Trump and Clinton win on Super Tuesday - but did others all lose?
Donald Trump's opponents entered Super Tuesday looking for slivers of hope, but they may end up with splinters of despair. In the Democratic race Hillary Clinton also dealt a major blow to Bernie Sanders' chances.
Here's a look at how each candidate fared on the biggest day of the US presidential race so far - and what it means for their campaigns going forward.
The former secretary of state racked up win after win, including in the delegate-rich states of Texas, Georgia and Virginia. Her Southern firewall, buoyed by overwhelming support from black voters, held strong.
She may have some bumps in the road ahead of her, but that resounding defeat in New Hampshire feels like a long time ago.
Mrs Clinton spent her much of her victory speech in Florida taking aim at Donald Trump - evidence that the presumptive nominee is starting to position herself for the general election. She countered his "Make America Great Again" slogan with her "Make America Whole Again". Expect her to try out a variety of lines of attack over the coming months to see which ones might stick against her fellow New Yorker.
Verdict: She should probably confirm those hotel reservations for the Democratic convention in Philadelphia.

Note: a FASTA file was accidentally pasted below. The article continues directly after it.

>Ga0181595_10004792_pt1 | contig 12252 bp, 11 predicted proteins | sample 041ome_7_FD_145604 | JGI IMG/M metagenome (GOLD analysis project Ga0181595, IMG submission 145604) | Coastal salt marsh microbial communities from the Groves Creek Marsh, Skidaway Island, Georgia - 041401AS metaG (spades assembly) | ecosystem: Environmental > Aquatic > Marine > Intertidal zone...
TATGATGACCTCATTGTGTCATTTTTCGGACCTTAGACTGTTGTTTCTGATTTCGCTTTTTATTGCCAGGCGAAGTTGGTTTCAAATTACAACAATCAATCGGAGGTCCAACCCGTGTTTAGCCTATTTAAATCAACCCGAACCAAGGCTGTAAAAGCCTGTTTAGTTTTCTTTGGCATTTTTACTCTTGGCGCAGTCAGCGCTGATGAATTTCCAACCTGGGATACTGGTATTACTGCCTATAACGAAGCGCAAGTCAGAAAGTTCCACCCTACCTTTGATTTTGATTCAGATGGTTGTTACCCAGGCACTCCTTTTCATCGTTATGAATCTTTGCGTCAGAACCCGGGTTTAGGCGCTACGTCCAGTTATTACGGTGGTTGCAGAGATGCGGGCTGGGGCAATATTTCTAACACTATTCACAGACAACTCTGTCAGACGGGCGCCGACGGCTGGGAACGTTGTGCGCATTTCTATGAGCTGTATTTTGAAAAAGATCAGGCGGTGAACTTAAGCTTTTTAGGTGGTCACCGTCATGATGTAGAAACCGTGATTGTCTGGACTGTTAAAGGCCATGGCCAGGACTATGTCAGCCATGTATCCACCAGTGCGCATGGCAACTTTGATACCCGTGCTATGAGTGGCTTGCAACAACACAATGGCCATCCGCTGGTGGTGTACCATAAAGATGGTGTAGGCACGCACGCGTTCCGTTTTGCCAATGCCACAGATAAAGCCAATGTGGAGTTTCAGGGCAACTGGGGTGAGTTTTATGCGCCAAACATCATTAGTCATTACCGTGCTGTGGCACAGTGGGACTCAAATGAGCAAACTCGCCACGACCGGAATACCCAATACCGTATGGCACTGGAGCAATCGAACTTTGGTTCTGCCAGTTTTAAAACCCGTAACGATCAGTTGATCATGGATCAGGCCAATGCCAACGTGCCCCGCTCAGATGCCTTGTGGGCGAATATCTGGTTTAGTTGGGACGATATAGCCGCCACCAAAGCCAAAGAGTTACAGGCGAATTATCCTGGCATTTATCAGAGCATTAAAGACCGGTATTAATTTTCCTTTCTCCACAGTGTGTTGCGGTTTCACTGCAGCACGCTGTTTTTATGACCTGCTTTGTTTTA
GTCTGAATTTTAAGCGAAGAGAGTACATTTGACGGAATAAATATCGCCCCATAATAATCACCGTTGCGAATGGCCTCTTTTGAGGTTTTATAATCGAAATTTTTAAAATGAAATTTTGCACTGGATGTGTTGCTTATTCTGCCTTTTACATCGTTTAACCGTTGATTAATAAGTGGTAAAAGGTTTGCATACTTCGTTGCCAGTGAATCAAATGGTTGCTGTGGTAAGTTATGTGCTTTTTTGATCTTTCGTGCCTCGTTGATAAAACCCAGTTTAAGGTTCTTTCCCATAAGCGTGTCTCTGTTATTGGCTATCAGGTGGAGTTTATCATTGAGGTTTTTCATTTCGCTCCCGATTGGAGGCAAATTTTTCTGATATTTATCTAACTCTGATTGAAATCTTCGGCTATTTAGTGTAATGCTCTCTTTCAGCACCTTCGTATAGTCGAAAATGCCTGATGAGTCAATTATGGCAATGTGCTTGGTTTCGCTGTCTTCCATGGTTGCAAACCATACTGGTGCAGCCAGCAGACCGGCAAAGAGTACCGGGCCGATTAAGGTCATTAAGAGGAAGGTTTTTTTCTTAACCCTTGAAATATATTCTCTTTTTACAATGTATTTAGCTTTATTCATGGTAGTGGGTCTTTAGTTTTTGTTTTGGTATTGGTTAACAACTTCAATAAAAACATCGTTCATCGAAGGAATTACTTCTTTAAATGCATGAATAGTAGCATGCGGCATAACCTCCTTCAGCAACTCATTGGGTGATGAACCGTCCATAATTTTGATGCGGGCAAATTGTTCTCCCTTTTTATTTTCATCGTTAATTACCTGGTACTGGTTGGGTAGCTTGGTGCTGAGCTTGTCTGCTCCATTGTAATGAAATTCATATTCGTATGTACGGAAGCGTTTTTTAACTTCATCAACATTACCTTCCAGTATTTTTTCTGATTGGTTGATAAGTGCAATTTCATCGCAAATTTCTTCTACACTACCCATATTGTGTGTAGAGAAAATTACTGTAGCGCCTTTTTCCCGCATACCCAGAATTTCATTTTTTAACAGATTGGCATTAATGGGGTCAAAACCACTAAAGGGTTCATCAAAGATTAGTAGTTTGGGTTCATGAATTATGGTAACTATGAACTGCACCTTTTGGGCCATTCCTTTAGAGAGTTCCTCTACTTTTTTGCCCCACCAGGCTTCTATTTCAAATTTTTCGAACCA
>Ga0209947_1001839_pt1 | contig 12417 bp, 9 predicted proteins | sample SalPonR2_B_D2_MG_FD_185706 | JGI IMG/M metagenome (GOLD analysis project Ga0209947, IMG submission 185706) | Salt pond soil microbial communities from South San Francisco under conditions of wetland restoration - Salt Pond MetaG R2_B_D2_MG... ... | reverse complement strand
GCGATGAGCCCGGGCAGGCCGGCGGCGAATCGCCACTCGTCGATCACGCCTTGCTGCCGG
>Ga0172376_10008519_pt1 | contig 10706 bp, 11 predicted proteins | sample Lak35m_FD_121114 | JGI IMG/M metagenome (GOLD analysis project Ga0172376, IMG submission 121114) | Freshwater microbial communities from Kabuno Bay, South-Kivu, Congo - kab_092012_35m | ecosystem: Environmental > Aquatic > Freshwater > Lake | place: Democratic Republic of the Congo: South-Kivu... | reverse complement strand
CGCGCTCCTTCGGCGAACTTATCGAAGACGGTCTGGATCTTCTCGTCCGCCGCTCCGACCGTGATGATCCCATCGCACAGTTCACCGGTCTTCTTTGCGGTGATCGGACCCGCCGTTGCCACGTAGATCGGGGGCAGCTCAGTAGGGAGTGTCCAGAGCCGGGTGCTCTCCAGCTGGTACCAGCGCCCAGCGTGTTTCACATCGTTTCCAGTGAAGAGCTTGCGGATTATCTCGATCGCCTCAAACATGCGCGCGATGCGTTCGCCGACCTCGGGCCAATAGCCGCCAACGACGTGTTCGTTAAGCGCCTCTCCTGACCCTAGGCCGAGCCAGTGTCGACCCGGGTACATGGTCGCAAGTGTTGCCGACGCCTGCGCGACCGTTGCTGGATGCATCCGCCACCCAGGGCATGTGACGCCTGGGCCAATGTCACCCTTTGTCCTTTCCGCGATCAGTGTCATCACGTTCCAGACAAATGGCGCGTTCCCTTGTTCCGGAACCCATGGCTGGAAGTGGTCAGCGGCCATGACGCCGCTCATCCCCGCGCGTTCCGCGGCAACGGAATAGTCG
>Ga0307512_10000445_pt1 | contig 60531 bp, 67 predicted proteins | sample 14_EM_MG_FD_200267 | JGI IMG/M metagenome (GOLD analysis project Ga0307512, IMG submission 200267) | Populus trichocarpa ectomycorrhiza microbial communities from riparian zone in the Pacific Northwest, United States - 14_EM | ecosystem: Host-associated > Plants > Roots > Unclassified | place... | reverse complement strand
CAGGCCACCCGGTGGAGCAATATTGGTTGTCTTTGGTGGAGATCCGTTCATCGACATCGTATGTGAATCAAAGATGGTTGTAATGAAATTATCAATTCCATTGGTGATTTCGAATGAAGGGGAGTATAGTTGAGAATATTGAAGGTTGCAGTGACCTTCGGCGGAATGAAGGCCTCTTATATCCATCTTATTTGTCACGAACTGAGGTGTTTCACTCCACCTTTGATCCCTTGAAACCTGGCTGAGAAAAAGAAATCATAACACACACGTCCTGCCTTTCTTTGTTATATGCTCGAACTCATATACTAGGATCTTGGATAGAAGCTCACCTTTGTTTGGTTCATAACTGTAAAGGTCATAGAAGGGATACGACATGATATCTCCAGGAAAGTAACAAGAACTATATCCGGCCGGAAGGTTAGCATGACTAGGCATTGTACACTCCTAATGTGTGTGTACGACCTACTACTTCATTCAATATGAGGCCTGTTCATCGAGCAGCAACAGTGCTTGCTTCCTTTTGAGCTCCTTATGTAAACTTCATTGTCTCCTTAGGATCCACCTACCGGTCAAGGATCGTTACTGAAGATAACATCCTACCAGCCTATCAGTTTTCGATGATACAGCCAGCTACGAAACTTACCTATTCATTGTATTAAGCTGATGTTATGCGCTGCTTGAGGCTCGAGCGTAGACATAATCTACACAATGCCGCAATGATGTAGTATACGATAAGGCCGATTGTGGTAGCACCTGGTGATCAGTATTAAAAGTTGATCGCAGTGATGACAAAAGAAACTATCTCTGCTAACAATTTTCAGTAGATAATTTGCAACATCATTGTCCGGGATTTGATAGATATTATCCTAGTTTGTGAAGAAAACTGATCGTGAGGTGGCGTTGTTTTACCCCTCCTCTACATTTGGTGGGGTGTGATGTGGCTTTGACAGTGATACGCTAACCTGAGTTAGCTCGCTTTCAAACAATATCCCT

He didn't post a clean sweep. His performance may have given a glimmer of hope to his competitors (except, of course, Ben Carson). But the New York billionaire still posted a dominating showing on the biggest night of the presidential race so far.
Mr Trump rolled to a dominating victory in Georgia and prevailed across the south. He withstood withering criticism for days and shrugged off a firestorm around his apparent refusal to condemn white supremacist groups. And perhaps best of all, none of his competitors emerged from the evening as a clear challenger that can consolidate the anti-Trump vote.
Instead of a victory rally, Mr Trump gave a subdued press conference at one of his luxury Florida estates, where he pledged to be a unifying, diplomatic voice. The New Yorker is pivoting to the general election and a matchup against Mrs Clinton - and Republicans are going to have to deal with it.